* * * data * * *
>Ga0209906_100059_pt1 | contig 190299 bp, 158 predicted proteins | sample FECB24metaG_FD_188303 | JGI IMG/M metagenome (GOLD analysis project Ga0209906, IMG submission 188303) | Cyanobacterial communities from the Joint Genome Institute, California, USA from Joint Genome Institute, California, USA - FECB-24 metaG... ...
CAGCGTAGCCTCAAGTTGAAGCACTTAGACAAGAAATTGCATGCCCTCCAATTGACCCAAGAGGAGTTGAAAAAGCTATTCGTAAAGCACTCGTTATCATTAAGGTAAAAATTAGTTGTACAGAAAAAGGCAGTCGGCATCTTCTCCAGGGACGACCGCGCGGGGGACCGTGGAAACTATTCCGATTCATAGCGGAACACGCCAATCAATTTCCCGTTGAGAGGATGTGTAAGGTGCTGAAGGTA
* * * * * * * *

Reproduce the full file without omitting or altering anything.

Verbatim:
>Ga0209906_100059_pt1 | contig 190299 bp, 158 predicted proteins | sample FECB24metaG_FD_188303 | JGI IMG/M metagenome (GOLD analysis project Ga0209906, IMG submission 188303) | Cyanobacterial communities from the Joint Genome Institute, California, USA from Joint Genome Institute, California, USA - FECB-24 metaG... ...
CAGCGTAGCCTCAAGTTGAAGCACTTAGACAAGAAATTGCATGCCCTCCAATTGACCCAAGAGGAGTTGAAAAAGCTATTCGTAAAGCACTCGTTATCATTAAGGTAAAAATTAGTTGTACAGAAAAAGGCAGTCGGCATCTTCTCCAGGGACGACCGCGCGGGGGACCGTGGAAACTATTCCGATTCATAGCGGAACACGCCAATCAATTTCCCGTTGAGAGGATGTGTAAGGTGCTGAAGGTA